Court clears way for tax on roll-your-own cigarettes

OLYMPIA — The cost of roll your own cigarettes is going up Sunday when the state begins imposing a new tax on the handcrafted product.

A state Supreme Court commissioner cleared the way late Friday when he concluded that opponents of the tax failed to comply with terms of an injunction blocking its collection by the state.

Franklin County Superior Court Judge Bruce Spanner granted the injunction contingent on those fighting the tax posting a $200,000 bond to ensure the state’s interests are protected should it ultimately prevail.

Those plaintiffs, who include the owner of a store that provides machines for people to roll their own cigarettes and a customer, didn’t put up the money.

On Friday, Deputy Commissioner Walter Burton issued a temporary stay on the injunction. It will be in effect until July 10 when a decision on extending it will be made.

That means starting Sunday retailers operating cigarette-making machines must place cigarette tax stamps on the products. This will add roughly 15 cents to the price of each cigarette.

The Supreme Court is expected to eventually settle the question of whether the validity of this tax, which was approved in April by a bipartisan majority of state lawmakers.

Supporters contended it is not a new tax but an extension of an existing one and ensures those rolling their own cigarettes pay the same amount of tax as those who buy packaged smokes.

Opponents argued it is a new tax. They contend that under the voter-approved Initiative 1053 it required approval by a two-thirds majority in both the House of Representatives and the Senate.

It did not meet that requirement in the Senate and should be disallowed, they argued in winning the initial injunction.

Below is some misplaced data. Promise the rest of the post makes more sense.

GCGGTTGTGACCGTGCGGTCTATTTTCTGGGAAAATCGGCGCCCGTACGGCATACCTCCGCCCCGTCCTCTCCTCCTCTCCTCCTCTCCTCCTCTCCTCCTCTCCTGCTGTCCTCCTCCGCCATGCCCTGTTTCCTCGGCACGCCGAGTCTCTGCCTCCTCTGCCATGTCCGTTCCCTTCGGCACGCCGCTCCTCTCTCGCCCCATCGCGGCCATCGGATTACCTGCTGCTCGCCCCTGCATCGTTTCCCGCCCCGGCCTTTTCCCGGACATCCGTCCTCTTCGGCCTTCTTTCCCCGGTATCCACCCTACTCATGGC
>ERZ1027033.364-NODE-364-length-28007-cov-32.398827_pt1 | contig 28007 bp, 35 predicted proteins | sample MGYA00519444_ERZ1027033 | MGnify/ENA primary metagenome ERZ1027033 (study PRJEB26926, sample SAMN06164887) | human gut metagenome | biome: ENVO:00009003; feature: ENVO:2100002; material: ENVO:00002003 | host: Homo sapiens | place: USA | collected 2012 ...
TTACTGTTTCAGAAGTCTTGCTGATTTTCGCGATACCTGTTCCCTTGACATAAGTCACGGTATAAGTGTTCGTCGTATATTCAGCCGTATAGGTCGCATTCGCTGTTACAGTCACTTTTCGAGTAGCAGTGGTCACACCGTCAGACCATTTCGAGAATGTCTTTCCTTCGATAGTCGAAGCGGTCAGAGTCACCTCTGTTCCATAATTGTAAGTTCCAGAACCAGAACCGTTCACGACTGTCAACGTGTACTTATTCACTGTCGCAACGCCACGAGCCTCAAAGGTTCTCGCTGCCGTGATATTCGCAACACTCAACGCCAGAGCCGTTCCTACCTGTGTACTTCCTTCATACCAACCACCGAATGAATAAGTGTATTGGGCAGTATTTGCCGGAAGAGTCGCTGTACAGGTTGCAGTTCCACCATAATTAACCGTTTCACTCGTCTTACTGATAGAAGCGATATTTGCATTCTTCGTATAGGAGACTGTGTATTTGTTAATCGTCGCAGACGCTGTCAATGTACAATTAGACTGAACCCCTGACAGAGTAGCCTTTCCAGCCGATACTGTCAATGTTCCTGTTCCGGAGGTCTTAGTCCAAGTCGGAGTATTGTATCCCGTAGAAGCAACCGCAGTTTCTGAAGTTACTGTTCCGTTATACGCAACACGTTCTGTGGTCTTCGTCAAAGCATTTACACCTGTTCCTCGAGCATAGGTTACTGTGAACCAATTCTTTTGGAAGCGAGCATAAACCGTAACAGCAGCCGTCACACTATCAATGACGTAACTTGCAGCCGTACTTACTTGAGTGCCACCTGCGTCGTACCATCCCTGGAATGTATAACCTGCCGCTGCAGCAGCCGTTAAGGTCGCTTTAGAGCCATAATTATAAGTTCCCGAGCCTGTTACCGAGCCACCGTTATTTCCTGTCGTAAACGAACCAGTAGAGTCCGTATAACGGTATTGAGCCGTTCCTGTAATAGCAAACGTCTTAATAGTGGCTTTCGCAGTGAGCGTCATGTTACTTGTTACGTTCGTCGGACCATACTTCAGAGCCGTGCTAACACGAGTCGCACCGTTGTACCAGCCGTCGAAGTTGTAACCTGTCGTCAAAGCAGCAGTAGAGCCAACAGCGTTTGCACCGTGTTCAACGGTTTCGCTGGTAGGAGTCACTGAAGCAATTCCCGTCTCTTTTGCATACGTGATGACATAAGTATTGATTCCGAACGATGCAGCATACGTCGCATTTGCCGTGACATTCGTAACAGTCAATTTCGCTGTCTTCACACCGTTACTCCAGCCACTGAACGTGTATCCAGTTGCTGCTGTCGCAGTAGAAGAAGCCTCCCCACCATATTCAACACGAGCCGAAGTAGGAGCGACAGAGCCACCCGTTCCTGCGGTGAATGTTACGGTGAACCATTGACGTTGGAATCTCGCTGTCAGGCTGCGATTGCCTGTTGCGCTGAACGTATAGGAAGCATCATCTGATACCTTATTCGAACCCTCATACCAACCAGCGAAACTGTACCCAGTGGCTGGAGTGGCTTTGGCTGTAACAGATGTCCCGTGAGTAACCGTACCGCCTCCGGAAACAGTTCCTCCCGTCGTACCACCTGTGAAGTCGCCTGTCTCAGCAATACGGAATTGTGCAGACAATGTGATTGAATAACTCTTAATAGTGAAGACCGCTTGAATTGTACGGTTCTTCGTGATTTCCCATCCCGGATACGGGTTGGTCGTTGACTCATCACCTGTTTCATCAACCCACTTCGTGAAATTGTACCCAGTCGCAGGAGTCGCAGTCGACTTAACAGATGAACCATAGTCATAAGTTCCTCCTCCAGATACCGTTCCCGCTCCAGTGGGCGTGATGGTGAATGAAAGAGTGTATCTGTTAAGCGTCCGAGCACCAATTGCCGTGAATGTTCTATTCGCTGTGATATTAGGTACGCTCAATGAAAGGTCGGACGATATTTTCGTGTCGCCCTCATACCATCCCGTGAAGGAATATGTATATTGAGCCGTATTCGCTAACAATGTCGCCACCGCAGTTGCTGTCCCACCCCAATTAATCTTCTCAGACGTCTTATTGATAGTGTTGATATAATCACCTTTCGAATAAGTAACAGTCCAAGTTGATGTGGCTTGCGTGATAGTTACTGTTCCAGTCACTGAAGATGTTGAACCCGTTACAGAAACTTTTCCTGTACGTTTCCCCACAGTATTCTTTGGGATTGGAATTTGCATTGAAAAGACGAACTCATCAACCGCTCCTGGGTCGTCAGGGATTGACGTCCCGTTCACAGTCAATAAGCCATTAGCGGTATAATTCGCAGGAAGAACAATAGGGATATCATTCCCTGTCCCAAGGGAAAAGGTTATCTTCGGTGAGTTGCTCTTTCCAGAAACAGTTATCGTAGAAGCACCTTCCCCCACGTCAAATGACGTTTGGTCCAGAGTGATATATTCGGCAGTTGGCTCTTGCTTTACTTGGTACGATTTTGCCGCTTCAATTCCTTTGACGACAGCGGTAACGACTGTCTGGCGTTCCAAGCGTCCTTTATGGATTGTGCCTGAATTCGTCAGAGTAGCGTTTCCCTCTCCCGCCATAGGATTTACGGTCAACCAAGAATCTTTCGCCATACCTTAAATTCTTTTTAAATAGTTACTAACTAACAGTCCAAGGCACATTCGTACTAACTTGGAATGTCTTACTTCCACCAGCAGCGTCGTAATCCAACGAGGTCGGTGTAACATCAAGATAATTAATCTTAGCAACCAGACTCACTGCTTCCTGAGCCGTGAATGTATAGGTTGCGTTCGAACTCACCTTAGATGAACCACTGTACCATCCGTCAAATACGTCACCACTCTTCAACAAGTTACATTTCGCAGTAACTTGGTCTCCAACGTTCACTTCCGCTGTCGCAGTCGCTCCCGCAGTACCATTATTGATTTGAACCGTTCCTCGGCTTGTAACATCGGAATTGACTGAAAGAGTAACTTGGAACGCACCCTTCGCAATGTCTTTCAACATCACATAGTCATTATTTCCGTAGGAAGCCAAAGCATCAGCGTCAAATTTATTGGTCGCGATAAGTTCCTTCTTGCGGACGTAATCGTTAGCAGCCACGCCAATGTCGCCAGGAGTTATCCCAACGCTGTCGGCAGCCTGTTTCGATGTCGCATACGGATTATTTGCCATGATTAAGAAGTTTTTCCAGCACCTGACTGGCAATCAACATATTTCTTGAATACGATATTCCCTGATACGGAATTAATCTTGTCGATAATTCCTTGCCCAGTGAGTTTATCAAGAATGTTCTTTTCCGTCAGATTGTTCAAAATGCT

Jerry Cornfield: 360-352-8623; jcornfield@heraldnet.com

More in Local News

Mayor tries new tactic to curb fire department overtime

Stephanson says an engine won’t go into service when the only available staff would be on overtime.

Jamie Copeland is a senior at Cedar Park Christian Schools’ Mountlake Terrace campus. She is a basketball player, ASB president, cheerleader and, of course, a Lion. (Dan Bates / The Herald)
Cedar Park Christian senior stepping up to new challenges

Jamie Copeland’s academics include STEM studies, leadership, ASB activities, honor society.

Cheering families welcome Kidd, Shoup after 6 months at sea

“I get back Daddy back today,” said one homemade sign at Naval Station Everett.

Paine Field fire chief will be allowed to retire

In his letter, the airport director noted Jeff Bohnet was leaving while under investigation.

Stanwood man, 33, killed in crash near Marysville

Speed may have been a factor, the sheriff’s department said.

County plans to sue to recoup costs from ballot drop-box law

A quarter-million dollars could be spent adding 19 ballot boxes in rural areas.

Woman, 47, found dead in Marysville jail cell

She’d been in custody about four days after being arrested on warrants, police said.

Lynnwood man allegedly cuts Marysville’s 911 dispatch wires

The man reportedly told police he intended to trade the wires for drugs.

Ian Terry / The Herald Westbound cars merge from Highway 204 and 20th Street Southeast onto the trestle during the morning commute on Thursday, March 30 in Lake Stevens. Photo taken on 03302017
Pay a toll on US 2 trestle? 10,000 say no on social media

A GOP lawmaker’s chart shows theoretical toll rates of up to $6.30 to cross the trestle one way.

Most Read